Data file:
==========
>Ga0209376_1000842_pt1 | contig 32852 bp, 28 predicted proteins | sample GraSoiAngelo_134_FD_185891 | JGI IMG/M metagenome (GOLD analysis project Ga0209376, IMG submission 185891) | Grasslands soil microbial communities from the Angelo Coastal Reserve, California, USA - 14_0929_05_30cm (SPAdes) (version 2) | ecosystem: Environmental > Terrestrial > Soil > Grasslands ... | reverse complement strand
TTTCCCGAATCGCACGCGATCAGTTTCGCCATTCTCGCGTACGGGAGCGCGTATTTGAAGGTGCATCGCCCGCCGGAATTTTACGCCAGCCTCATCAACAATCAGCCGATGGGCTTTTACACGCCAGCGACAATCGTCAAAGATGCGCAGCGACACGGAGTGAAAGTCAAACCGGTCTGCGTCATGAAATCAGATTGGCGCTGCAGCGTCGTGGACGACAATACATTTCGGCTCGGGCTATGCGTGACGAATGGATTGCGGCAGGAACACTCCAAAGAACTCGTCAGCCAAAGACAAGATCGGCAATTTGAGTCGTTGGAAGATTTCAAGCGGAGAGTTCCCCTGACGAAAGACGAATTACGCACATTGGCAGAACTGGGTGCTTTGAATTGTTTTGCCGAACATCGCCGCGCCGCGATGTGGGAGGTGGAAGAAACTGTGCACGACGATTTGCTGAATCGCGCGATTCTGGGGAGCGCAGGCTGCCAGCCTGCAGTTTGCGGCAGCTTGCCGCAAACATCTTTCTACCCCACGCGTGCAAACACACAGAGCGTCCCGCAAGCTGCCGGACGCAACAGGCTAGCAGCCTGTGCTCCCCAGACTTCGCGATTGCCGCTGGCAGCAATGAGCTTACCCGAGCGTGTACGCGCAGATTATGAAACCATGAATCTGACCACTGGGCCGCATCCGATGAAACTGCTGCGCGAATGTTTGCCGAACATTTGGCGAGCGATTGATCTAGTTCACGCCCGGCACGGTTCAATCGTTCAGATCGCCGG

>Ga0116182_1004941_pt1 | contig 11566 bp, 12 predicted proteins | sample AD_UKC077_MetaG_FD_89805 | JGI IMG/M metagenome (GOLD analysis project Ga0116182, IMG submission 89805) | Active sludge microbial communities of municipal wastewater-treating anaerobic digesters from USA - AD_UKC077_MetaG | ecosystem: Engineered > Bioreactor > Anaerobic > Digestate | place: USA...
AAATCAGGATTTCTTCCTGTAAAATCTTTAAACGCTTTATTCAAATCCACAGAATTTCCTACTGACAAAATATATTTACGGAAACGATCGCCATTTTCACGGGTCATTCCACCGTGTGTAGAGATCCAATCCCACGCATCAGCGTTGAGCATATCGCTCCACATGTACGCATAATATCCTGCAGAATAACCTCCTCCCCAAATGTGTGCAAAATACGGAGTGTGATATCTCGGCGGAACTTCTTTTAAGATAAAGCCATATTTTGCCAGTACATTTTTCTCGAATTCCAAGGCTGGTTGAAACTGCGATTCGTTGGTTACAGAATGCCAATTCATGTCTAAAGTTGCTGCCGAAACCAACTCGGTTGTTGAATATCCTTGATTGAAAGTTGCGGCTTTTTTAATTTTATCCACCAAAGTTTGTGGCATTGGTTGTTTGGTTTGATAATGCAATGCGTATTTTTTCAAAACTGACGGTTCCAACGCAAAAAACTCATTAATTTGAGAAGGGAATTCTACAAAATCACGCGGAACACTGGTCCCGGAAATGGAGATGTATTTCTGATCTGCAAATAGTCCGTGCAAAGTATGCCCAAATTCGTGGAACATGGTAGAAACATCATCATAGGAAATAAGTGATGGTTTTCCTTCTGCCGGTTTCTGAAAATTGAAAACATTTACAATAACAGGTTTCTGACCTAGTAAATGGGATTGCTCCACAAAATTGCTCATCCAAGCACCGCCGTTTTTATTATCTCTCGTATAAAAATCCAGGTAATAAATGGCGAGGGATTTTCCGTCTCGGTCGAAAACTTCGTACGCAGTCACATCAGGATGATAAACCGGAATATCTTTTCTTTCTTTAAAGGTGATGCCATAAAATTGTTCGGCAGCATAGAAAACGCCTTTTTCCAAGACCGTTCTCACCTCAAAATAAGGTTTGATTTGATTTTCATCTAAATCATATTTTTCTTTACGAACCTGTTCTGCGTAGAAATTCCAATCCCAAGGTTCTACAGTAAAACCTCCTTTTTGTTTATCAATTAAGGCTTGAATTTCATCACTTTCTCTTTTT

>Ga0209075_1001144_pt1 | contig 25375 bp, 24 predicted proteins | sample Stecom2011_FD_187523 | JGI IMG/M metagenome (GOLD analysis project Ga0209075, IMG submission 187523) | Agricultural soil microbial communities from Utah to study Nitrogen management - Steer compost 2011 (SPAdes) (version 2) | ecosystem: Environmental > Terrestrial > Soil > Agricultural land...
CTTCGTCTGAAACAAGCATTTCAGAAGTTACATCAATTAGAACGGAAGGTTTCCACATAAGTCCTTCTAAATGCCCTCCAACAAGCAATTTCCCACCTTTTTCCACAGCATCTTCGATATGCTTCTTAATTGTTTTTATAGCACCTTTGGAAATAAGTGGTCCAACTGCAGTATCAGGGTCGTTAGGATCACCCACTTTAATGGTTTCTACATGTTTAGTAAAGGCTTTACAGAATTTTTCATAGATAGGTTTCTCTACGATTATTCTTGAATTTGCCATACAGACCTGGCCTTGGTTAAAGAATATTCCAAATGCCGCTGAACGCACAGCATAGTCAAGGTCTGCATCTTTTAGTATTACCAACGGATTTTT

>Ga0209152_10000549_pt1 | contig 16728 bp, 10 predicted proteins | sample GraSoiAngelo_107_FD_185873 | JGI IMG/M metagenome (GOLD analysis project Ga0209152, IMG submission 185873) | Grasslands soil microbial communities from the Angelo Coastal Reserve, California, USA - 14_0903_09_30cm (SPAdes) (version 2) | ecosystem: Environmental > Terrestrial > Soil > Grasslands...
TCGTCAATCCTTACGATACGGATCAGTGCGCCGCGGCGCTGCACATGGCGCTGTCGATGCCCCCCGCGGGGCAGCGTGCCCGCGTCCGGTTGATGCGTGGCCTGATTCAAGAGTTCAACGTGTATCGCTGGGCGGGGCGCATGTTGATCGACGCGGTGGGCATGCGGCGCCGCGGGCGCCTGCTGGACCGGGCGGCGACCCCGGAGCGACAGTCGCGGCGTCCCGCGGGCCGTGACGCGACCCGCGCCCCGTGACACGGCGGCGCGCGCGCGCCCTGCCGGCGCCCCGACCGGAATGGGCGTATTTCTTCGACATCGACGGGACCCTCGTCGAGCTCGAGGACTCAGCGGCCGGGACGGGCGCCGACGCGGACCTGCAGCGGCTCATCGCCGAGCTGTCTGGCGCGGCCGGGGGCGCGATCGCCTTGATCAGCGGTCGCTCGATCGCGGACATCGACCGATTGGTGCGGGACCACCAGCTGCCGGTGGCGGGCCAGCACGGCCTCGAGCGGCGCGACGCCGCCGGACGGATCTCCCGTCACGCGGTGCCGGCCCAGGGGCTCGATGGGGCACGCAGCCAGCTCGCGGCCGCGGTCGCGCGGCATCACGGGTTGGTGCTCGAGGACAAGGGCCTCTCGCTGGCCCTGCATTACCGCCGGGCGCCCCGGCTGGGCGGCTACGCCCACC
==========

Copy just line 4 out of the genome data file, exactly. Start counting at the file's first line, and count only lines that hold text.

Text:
AAATCAGGATTTCTTCCTGTAAAATCTTTAAACGCTTTATTCAAATCCACAGAATTTCCTACTGACAAAATATATTTACGGAAACGATCGCCATTTTCACGGGTCATTCCACCGTGTGTAGAGATCCAATCCCACGCATCAGCGTTGAGCATATCGCTCCACATGTACGCATAATATCCTGCAGAATAACCTCCTCCCCAAATGTGTGCAAAATACGGAGTGTGATATCTCGGCGGAACTTCTTTTAAGATAAAGCCATATTTTGCCAGTACATTTTTCTCGAATTCCAAGGCTGGTTGAAACTGCGATTCGTTGGTTACAGAATGCCAATTCATGTCTAAAGTTGCTGCCGAAACCAACTCGGTTGTTGAATATCCTTGATTGAAAGTTGCGGCTTTTTTAATTTTATCCACCAAAGTTTGTGGCATTGGTTGTTTGGTTTGATAATGCAATGCGTATTTTTTCAAAACTGACGGTTCCAACGCAAAAAACTCATTAATTTGAGAAGGGAATTCTACAAAATCACGCGGAACACTGGTCCCGGAAATGGAGATGTATTTCTGATCTGCAAATAGTCCGTGCAAAGTATGCCCAAATTCGTGGAACATGGTAGAAACATCATCATAGGAAATAAGTGATGGTTTTCCTTCTGCCGGTTTCTGAAAATTGAAAACATTTACAATAACAGGTTTCTGACCTAGTAAATGGGATTGCTCCACAAAATTGCTCATCCAAGCACCGCCGTTTTTATTATCTCTCGTATAAAAATCCAGGTAATAAATGGCGAGGGATTTTCCGTCTCGGTCGAAAACTTCGTACGCAGTCACATCAGGATGATAAACCGGAATATCTTTTCTTTCTTTAAAGGTGATGCCATAAAATTGTTCGGCAGCATAGAAAACGCCTTTTTCCAAGACCGTTCTCACCTCAAAATAAGGTTTGATTTGATTTTCATCTAAATCATATTTTTCTTTACGAACCTGTTCTGCGTAGAAATTCCAATCCCAAGGTTCTACAGTAAAACCTCCTTTTTGTTTATCAATTAAGGCTTGAATTTCATCACTTTCTCTTTTT